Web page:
NATO to consider joint defense system with Russia
4 Dec, 2009 23:01
NATO Foreign Ministers say the alliance is ready to explore NATO-Russian anti-missile defense systems. The statement came on Friday after a long chill in relations over the 2008 war in South Ossetia.
"We continue to support increased cooperation between NATO and Russia on missile defense, including maximum transparency and reciprocal confidence-building measures," reads the statement produced as a result of the meeting in Brussels. "We reaffirm the Alliance’s readiness to explore the potential for linking the United States, NATO and Russian missile defense systems at an appropriate time."Several other deals were on the agenda during the meeting, including a plan to determine mutual threats to NATO and Russia and possibly reform the NATO-Russia Council itself.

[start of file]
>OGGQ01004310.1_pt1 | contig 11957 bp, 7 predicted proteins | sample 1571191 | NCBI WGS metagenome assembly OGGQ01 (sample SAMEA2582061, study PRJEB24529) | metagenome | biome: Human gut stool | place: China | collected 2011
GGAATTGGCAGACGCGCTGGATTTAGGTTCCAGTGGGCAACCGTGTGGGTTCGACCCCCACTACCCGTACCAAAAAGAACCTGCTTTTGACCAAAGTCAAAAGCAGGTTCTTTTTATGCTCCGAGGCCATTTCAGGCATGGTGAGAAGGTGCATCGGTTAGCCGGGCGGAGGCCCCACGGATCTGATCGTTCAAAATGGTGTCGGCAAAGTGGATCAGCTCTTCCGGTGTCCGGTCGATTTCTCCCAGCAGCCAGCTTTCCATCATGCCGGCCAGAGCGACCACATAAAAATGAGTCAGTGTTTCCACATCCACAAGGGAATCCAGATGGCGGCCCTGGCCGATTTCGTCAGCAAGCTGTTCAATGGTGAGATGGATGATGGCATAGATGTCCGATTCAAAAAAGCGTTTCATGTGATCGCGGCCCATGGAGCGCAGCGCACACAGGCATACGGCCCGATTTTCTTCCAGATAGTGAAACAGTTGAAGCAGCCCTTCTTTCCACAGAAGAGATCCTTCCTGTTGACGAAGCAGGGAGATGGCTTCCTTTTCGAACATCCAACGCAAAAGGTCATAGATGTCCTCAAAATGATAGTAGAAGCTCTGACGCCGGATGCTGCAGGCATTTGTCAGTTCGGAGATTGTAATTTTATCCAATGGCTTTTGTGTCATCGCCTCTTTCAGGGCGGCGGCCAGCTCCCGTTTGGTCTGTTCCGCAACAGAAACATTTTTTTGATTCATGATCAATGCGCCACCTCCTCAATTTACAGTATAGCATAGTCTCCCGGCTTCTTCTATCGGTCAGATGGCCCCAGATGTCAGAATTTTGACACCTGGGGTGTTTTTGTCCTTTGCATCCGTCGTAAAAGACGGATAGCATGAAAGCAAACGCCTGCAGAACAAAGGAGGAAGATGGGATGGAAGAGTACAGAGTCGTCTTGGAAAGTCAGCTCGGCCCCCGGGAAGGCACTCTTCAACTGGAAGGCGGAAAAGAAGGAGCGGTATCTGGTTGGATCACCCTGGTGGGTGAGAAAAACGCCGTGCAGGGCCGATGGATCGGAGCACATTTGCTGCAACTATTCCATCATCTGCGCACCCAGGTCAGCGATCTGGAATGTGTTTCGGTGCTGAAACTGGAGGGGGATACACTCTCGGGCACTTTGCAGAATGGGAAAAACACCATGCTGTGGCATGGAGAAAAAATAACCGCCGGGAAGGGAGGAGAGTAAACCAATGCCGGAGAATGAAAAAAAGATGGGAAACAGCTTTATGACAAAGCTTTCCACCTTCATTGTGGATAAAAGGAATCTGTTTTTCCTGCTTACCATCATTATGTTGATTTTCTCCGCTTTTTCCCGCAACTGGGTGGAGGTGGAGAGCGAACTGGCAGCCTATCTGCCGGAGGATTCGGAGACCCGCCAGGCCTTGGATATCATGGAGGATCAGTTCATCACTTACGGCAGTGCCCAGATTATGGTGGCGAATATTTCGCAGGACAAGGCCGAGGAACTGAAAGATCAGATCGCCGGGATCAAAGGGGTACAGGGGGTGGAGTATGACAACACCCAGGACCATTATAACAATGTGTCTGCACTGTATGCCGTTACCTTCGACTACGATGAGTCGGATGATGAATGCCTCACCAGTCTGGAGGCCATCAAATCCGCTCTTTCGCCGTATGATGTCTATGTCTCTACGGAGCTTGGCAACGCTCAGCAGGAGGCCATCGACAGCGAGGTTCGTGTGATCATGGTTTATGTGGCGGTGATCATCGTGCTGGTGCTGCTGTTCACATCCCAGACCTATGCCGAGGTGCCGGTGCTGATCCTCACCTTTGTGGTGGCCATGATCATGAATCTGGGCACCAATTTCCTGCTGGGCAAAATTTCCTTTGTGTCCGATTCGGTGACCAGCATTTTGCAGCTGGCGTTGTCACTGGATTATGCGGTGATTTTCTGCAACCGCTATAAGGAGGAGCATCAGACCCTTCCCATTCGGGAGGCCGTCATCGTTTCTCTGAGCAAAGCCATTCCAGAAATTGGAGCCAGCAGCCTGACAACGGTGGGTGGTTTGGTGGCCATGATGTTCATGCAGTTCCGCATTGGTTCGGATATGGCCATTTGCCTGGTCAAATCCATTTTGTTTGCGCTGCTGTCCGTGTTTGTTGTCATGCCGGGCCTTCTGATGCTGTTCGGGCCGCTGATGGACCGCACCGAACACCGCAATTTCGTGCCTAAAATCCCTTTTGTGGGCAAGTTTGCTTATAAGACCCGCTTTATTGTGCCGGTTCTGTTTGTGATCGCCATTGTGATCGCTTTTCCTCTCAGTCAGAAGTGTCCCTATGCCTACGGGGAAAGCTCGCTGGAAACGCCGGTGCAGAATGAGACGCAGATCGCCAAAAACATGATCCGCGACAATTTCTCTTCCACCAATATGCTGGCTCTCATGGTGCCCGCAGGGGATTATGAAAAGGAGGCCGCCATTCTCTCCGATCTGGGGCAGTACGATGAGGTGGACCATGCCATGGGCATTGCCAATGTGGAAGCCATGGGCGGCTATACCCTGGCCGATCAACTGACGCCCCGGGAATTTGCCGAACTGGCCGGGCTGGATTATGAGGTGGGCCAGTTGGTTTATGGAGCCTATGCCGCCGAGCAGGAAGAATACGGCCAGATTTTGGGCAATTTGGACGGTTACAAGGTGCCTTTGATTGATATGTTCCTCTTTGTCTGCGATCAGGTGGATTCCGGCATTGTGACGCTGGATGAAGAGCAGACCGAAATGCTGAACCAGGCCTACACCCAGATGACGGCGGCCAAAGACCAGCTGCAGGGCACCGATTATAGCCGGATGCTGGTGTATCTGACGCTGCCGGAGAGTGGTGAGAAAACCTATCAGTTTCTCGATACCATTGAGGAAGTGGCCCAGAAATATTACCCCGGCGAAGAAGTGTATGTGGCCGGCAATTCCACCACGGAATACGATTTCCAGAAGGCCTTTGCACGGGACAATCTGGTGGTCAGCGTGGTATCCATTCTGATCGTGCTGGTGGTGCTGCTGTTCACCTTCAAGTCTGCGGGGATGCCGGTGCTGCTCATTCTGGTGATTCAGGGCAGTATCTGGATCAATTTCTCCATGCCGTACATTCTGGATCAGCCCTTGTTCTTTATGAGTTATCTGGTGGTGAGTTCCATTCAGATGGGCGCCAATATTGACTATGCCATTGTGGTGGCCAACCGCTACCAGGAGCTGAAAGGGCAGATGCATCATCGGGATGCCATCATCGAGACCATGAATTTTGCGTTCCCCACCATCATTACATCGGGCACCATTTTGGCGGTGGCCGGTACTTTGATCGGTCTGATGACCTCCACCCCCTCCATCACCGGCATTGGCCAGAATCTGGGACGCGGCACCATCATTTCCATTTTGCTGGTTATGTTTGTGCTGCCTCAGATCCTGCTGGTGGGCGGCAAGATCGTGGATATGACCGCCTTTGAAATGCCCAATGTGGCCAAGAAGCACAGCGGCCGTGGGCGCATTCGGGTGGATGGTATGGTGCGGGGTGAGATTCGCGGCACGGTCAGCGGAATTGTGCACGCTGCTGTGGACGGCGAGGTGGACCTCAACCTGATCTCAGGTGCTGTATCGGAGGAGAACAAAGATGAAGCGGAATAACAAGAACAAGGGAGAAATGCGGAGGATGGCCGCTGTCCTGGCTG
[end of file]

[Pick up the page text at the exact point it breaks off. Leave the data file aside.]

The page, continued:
NATO also stated that it planned to support the US President’s military operation in Afghanistan by deploying 7,000 more troops to the region. Previously, however, the Alliance said it wanted to encourage the Afghan government’s autonomy by transferring power and training local personnel. Skeptics of the new decision insist that the two strategies cannot work together.Following the meeting, Russia’s Foreign Minister Sergey Lavrov told the media that new possibilities for cooperation in the field of technology and military were discussed. “This kind of cooperation is in the interest of both parties,” Lavrov said.He added that resuming cooperation with NATO did not mean the two parties would avoid sensitive issues on which they disagree. “These include the expansion of the Alliance, the future of arms control in Europe, and the military infrastructure that has been moving closer to Russia’s borders,” Lavrov said. “We have detailed our concerns and hope that our partners understood them.”Answering a question about Russia’ violation of the Medvedev-Sarkozy agreement, Lavrov disagreed, saying Russia has fully complied with the plan by observing its main provision for non-violence. Lavrov also mentioned President’s Saakashvilli’s refusal to sign the agreement, calling it “petty trickery.”Lavrov further said he had urged NATO to take notice of Georgia’s military build-up and warned of its potential dangers.“It is not incidental that I dwell upon this Georgian weaponry problem. It is a serious problem, ” he said.“According to some estimates, the capacity before the war, the military capacity of Georgia, has been restored and armaments are being supplied and most of them are offensive. Why should Georgia need them? I think all understand how risky it is to arm this regime, something must be done about that and we have discussed it with our partners in NATO,” Lavrov added.In response to a question about Russia’s strategies in the Middle East, Lavrov said Russia supported US efforts to restore peace in the Middle East and create a favorable environment for peaceful dialogue.